Garry Clifford
April 15, 1985 12:00 PM

Next month Michael K. Deaver will return to private life after more than four years as the deputy White House chief of staff and 18 years as one of the closest advisers to Ronald and Nancy Reagan. Since the departure of Judge William Clark and Edwin Meese III, whose years of friendship with Deaver suffered when he aligned himself with more moderate political factions in the White House, Deaver has been the last of Reagan’s longtime California lieutenants still at his side. So his departure marks the end of a Reagan era—as well as a new beginning. Deaver, an acknowledged master of public relations, will be giving up his tiny study next to the Oval Office to open his own consulting firm in Washington, which is sure to benefit from his close association with the President. On a rainy spring day, Deaver sat down with Washington bureau chief Garry Clifford to discuss his years in the White House.

What was your family’s reaction to your resignation?

My daughter, Amanda, was delighted. My son, Blair, said, “I suppose that means we’ll never get invited to the White House again?” I told him I didn’t think that was true. As for my wife, Carolyn, the sooner I gave it up the happier she would be. I think she knew that I was making a contribution and that I had a sense of duty and it was important to me. But I don’t think there’s any way to appreciate the impact of these jobs on your family. The invasion of privacy didn’t bother me because I had a staff to protect me. But your wife and kids don’t have any staff. That bothered me. Washington wives are in a very difficult situation. These jobs are tough on them.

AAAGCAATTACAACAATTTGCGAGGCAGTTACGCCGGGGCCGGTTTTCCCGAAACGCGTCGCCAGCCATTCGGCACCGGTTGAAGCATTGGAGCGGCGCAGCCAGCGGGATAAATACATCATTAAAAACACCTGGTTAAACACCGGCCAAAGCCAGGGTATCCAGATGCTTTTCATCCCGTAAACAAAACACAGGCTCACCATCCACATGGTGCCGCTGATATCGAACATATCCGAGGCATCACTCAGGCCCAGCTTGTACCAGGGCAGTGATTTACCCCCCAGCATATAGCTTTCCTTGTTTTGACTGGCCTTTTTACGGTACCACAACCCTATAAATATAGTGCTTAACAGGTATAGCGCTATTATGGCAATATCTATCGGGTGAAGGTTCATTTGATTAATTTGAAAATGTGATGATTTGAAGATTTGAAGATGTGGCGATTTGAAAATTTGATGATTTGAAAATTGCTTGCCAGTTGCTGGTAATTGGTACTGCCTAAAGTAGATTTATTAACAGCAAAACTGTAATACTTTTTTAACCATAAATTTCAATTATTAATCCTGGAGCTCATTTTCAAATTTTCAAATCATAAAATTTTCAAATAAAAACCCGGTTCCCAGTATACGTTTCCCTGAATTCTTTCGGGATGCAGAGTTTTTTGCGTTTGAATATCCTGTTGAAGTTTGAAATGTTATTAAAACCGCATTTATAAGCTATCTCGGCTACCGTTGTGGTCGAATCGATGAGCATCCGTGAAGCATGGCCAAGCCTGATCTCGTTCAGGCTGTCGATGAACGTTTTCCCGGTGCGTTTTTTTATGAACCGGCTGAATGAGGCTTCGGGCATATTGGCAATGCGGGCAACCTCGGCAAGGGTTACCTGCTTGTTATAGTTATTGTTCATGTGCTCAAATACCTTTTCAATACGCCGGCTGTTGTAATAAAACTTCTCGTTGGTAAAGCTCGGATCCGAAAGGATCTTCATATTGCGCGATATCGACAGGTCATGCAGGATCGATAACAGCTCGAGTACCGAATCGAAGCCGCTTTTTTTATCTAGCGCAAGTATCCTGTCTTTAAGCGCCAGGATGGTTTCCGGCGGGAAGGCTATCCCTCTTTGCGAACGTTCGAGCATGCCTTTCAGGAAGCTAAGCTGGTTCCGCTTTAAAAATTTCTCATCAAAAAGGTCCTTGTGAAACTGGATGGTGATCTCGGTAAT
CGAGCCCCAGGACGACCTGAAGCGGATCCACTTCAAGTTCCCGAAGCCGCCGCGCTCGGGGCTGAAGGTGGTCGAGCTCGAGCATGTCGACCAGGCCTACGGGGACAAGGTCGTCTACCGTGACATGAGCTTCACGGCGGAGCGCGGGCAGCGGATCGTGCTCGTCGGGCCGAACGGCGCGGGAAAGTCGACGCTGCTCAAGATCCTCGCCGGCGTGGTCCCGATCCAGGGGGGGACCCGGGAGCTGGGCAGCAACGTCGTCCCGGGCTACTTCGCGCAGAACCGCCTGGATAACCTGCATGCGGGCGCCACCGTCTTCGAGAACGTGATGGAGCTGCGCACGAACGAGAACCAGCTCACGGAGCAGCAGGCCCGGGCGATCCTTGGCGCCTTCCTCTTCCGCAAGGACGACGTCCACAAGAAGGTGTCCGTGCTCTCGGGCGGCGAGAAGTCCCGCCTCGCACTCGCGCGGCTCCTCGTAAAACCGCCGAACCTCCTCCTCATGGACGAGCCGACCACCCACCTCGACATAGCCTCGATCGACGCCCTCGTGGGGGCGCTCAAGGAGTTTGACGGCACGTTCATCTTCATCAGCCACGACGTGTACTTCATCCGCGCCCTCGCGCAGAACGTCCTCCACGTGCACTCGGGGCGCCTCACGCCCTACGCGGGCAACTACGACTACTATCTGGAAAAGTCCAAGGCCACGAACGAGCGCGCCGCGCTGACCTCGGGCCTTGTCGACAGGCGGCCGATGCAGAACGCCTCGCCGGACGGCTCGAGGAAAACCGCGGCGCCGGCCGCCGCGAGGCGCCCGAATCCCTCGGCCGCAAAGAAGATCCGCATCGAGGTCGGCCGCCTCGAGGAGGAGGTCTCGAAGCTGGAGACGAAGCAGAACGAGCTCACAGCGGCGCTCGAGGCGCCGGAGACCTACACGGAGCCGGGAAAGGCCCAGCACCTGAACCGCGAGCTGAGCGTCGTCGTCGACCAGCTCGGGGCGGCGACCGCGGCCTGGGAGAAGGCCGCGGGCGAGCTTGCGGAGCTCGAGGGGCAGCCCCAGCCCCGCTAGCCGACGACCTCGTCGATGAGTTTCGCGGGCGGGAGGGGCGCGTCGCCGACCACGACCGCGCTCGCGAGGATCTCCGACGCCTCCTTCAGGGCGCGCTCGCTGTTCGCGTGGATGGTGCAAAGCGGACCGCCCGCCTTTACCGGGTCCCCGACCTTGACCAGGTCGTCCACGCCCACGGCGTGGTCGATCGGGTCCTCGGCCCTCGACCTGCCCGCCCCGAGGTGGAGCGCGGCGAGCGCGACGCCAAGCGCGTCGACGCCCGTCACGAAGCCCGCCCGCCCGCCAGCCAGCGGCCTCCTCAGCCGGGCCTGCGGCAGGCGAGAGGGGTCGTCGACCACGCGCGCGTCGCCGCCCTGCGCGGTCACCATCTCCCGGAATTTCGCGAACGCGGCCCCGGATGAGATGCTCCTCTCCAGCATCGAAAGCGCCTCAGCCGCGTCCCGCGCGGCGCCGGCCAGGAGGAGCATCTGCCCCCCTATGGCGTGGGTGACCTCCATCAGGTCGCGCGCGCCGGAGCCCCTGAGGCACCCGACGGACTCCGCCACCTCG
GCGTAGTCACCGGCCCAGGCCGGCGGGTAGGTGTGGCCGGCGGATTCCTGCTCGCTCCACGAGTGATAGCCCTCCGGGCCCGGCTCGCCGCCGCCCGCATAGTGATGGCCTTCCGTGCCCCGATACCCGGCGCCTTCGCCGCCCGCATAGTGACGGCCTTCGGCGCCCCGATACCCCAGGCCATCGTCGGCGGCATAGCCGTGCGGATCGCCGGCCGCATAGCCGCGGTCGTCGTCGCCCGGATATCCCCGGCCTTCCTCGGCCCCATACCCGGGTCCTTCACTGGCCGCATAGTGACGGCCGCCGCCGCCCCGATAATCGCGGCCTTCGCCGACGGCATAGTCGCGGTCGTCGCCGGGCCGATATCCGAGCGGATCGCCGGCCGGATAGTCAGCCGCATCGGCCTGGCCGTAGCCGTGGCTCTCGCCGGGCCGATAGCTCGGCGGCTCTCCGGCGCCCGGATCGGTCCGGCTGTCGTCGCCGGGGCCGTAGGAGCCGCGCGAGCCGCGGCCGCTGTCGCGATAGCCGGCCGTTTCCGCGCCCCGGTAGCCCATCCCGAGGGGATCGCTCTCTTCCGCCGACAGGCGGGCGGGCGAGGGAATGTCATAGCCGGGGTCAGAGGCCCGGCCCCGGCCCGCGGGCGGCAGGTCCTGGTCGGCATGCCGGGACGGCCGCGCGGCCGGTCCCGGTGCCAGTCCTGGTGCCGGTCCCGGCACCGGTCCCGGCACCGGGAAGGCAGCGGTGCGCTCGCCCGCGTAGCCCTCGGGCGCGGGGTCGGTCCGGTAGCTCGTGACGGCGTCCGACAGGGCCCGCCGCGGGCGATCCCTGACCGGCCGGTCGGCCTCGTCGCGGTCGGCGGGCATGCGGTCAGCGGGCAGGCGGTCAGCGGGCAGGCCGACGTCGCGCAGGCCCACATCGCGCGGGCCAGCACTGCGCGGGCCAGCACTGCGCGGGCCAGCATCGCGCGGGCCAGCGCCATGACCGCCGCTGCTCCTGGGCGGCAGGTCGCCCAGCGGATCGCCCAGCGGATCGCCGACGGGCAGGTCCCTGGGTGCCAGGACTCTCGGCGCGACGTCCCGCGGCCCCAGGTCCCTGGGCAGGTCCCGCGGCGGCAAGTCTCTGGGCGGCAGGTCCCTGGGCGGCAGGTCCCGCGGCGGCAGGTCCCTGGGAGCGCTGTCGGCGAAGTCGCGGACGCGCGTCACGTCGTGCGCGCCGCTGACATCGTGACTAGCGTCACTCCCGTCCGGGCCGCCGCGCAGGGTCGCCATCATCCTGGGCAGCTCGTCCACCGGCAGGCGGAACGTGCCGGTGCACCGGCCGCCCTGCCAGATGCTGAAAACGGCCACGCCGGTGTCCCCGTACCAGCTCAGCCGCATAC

Has the White House changed you?

I think I’ve become a little wiser. I’ve seen how this place has affected some of my closest relationships, which is the saddest part of the four years.

So there are things you regret?

Oh, sure. I regret things that I had to do that I thought were in the best interest of the President but that got me at cross-purposes with old friends. And I regret any times that I ever embarrassed the Reagans by something I said or did.

Did you hear from Nancy about your remark that the President occasionally slept at cabinet meetings?

I talked to her about it and she said, “Oh, Mike, those things happen to all of us.” The President made the biggest joke of it, saying, “I’ve got to go into the Cabinet Room and take a nap.”

Does the President ever chew you out?

Yes. Not very often. If he ever would get upset with me, it was over the schedule. In the first year I went in and said, “I really don’t think it is a good idea for you to go out to the ranch next week because the press is going to criticize you for it.” He said, “Look, Mike, you can tell me to do a lot of things, but you’re not going to tell me when to go to the ranch. I’m 70 years old and I figure that ranch is going to add some years onto my life and I’m going to enjoy it.”

In Rome the President nodded off while visiting the Pope. Has he ever blamed you for overscheduling him?